The Anaheim Ducks’ season ended with a disappointing Game 6 loss to the Nashville Predators on Monday. Regardless, there were many positive aspects of the Ducks’ playoff run and season as a whole. For one, they finally beat their Game 7 curse by defeating the Edmonton Oilers in the second round. They were crowned the Pacific Division champions for the fifth year in a row. And although the Ducks’ core is aging, many younger players stepped up, including 24-year-old Rickard Rakell, who scored 33 goals this season, a career-high.
Despite the loss, the Ducks have a lot to look forward to in the coming year. Here are three takeaways for Ducks fans who may need some positivity:
Anaheim Ducks Have a Talented, Young Defense
During the regular season, the Ducks’ defense was ranked third in the league, and they will continue to be that good next season. With the exception of Kevin Bieska, the Ducks’ defense is filled with speedy skaters all under 25 years old. Many of them haven’t hit their peak yet and will only get better with time.
Bob Murray smartly selected a defenseman every year from 2009 until last year. In 2015, he chose Jacob Larsson, a 6-foot-2, 190-pound 20-year-old. He has primarily played with Frölunda in the Swedish Hockey League, though he spent four games with the Ducks this year before he was given back to Frölunda on a loan where he finished out the season. He has been called a two-way defenseman with excellent skating abilities and puck-handling skills. In a couple of years, he may be able to play full-time with the Ducks.
After all, the Vegas expansion draft will negatively affect the Ducks. If the Ducks decide to go the 7-3-1 route, and they most certainly will since the 4-4-1 direction would force the Ducks to lose their best forwards, they can only protect three of their seven defensemen. On top of that, Bieska has a no-movement clause, so unless the Ducks find a way to convince him to waive it, or simply, trade him or buy him out, he will have to be protected. Luckily, both Shea Theodore and Brandon Montour, who came into his own during the series against the Predators after finishing the postseason with a plus-12, are exempt.
That leaves Hampus Lindholm, Sami Vatanen, Josh Manson and Cam Fowler. Lindholm will almost certainly be protected, and hopefully, Josh Manson will too as he is the Ducks’ only physical presence on their blue line with the exception of Bieska. Fowler only has one year left on his contract, and Ducks fans have heard of trade rumors surrounding him for years. Without a doubt, he is the Ducks’ biggest trading asset so they could try to get something for him before the draft.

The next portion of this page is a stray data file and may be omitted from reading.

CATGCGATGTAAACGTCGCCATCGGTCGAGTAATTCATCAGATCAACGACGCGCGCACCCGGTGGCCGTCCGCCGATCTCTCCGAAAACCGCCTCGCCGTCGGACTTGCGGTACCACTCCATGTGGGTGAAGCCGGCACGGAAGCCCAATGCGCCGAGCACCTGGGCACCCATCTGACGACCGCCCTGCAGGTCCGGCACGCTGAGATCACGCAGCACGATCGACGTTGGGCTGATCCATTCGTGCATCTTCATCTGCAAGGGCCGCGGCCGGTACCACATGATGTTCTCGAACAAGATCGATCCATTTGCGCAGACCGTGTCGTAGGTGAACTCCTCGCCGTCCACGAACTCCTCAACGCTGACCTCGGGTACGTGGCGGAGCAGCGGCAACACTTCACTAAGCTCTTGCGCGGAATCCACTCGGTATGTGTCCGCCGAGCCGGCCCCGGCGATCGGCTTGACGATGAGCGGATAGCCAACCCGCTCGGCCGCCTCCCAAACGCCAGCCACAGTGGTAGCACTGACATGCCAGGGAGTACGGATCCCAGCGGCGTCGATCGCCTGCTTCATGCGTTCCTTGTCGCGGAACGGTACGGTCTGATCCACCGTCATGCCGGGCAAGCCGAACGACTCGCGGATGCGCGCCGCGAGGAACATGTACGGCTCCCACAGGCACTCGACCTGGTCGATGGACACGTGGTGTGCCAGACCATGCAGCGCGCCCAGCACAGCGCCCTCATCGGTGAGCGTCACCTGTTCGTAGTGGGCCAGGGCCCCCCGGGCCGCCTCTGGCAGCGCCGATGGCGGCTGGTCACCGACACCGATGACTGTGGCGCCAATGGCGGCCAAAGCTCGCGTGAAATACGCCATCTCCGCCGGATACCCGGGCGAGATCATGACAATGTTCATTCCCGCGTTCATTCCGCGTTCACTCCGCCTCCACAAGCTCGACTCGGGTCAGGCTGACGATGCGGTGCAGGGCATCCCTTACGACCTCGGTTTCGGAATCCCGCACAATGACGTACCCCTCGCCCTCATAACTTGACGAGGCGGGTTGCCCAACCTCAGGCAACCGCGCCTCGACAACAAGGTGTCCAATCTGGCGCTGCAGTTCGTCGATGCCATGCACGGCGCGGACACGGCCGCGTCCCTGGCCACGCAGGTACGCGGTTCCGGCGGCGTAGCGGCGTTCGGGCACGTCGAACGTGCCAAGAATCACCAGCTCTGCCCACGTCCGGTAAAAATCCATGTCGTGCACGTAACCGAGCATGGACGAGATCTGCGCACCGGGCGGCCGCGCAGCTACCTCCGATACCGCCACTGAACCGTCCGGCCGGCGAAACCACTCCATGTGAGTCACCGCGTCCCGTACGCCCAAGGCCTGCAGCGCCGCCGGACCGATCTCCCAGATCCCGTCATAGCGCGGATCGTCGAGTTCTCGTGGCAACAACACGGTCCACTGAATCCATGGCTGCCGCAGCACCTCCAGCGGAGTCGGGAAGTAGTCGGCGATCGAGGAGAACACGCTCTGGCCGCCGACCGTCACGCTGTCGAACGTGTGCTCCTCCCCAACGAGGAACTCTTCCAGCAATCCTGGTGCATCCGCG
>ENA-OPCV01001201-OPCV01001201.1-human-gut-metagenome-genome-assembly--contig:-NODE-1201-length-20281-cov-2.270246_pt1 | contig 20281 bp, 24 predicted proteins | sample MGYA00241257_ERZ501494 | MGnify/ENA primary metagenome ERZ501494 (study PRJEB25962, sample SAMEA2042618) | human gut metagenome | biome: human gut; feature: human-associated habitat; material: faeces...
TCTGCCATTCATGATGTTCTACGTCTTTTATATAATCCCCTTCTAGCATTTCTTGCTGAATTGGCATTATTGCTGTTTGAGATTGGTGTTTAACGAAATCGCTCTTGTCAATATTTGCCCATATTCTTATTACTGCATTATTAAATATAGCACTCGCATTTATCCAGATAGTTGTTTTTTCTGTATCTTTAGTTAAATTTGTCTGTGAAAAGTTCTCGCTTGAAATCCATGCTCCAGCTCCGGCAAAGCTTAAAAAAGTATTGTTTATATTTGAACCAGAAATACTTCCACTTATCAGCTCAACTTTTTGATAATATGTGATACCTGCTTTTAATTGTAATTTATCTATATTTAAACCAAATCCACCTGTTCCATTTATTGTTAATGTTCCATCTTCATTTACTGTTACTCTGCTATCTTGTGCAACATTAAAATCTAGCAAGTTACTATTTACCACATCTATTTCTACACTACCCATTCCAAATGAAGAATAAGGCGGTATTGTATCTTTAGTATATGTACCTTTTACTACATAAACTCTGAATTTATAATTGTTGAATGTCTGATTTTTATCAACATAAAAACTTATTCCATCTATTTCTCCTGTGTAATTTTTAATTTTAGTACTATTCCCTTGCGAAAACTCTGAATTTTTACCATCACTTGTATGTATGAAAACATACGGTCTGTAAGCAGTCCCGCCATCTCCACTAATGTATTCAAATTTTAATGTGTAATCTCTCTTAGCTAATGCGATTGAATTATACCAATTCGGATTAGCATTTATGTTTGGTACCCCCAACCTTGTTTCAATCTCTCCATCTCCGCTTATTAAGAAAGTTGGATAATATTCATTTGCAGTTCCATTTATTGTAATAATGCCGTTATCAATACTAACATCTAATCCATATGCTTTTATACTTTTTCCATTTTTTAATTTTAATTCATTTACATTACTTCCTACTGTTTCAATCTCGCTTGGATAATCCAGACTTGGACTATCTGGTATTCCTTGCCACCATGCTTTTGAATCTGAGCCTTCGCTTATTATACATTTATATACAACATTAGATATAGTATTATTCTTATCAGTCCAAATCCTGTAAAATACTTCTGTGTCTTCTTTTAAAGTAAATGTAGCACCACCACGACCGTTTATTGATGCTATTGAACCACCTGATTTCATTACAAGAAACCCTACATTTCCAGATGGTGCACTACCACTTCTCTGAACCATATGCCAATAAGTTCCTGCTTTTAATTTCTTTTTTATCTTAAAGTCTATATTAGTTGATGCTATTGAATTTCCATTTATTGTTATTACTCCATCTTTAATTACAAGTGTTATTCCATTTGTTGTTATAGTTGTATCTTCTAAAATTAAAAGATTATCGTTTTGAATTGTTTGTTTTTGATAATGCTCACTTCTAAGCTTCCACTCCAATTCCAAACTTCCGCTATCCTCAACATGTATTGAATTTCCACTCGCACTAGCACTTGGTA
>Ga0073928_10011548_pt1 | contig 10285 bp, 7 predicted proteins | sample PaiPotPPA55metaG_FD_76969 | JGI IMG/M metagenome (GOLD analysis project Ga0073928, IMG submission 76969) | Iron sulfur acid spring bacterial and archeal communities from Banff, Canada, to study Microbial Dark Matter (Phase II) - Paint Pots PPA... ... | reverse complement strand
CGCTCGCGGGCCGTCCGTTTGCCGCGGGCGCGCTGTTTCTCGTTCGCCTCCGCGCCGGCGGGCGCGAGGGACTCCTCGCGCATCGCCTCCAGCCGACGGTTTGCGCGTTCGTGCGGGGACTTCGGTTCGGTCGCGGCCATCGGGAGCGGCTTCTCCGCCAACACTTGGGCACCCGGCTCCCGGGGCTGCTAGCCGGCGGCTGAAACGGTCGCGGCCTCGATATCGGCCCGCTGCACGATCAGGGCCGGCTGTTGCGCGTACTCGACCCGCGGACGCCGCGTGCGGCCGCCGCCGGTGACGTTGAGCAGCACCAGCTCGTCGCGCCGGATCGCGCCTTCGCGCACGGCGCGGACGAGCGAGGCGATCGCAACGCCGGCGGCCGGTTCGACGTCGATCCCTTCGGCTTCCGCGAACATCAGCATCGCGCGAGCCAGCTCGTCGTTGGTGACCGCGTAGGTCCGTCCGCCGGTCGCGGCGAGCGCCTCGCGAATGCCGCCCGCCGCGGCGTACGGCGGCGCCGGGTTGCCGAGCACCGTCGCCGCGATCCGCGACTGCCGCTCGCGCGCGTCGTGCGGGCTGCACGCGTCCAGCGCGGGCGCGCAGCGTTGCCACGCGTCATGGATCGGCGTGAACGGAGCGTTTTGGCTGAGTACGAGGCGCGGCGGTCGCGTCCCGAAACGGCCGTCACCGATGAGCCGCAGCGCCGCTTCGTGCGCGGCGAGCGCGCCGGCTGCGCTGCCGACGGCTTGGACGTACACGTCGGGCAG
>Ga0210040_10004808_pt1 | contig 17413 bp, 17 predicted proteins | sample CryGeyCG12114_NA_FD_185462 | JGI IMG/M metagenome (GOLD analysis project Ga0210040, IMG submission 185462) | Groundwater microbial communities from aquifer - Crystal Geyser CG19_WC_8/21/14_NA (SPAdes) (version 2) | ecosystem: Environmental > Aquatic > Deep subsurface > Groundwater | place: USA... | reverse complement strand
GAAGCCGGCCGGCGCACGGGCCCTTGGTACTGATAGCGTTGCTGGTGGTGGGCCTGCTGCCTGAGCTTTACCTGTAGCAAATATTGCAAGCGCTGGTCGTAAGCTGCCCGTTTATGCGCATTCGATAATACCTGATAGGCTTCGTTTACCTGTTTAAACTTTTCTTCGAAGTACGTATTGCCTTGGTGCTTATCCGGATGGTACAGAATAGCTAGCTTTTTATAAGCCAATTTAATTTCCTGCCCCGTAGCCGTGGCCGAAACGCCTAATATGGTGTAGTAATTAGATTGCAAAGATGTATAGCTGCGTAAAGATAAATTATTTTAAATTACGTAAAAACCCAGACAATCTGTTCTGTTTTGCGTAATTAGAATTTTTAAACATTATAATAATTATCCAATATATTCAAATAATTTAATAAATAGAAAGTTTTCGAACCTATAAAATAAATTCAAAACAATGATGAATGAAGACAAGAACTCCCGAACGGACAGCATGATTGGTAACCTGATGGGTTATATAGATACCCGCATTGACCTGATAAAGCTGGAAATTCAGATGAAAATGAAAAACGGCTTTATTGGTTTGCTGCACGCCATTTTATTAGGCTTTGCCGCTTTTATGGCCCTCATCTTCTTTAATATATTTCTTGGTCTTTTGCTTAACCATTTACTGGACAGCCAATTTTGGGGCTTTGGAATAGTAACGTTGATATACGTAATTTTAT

John Gibson as a Starting Goaltender
Last year, the Ducks had to make a difficult choice. The goalie tandem of John Gibson and Frederik Andersen had combined for the lowest goals-against average in the league, but with both contracts expiring in the offseason and cap space dwindling, the Ducks simply couldn’t keep both. They took a gamble and re-signed the 23-year-old Gibson over the older and more experience Andersen, making Gibson one of the youngest starting goaltenders in the league.
Gibson had a decent regular season. He had a 25-16-9 record with a .924 save percentage and a 2.22 goals-against average. These aren’t spectacular numbers, but there are more advanced stats to evaluate goaltenders. When looking at Gibson’s goals saved above average, which is a number taken from the number of goals he prevented given his save percentage and shots against compared to the league average, he ranked sixth in the league with 15.36. He had seven really bad starts, which are starts with a save percentage below 85 percent, and 28 quality starts, bringing his percentage to .571. Not great, but not horrible; kind of like his season as a whole.
The plus side for Ducks fans is that Gibson is still super young, and goaltenders tend to hit their peak later in their careers. For more information and in-depth analysis on that, look at this.
Gibson played well for the Ducks during the postseason, though his stats don’t show it. A .918 save percentage and a 2.59 goals-against average aren’t great, but he was sorely missed in Game 6 against the Predators. Although sometimes he can scramble—as young goaltenders do—and end up on his stomach, making him vulnerable, he is a young goaltender who will only get better. Look at this save on Filip Forsberg to keep the Ducks ahead in Game 4:
Young Forwards Step Up
As mentioned previously, the Ducks’ youth played a huge part in the postseason. Rakell was excellent all year and continued that in the playoffs, scoring seven goals with six assists. The slightly older Jakob Silfverberg also had a wonderful year after tallying 23 goals and 26 assists. During the playoffs, he lead the team with nine goals, two of which were game-winners. Because of that, both of them should be protected in the upcoming expansion draft.
Speaking of the expansion draft, 21-year-old Ondrej Kase is thankfully exempt and is on his way to becoming a full-time NHLer. He played in nine games during the playoffs and scored twice. This year, he split his time between the Ducks and their AHL affiliate, the San Diego Gulls. Drafted all the way back in the seventh round, Kase could become a huge steal for the Ducks next year.
The Ducks needed offensive production from their youth this season. Corey Perry suffered a lackluster season and only scored 19 goals. Despite criticism, he played well in the playoffs and led the team in game-winning goals with three, meaning Perry scored when he was needed since he only tallied one other goal besides those game-winners. As he grows older, his production will decline and the Ducks will need more scoring from younger players. Luckily, players such as Rakell and Kase are young enough that they will continue to get better.
The loss is disappointing to Ducks fans, but the team’s future is bright. After all, there is always next year.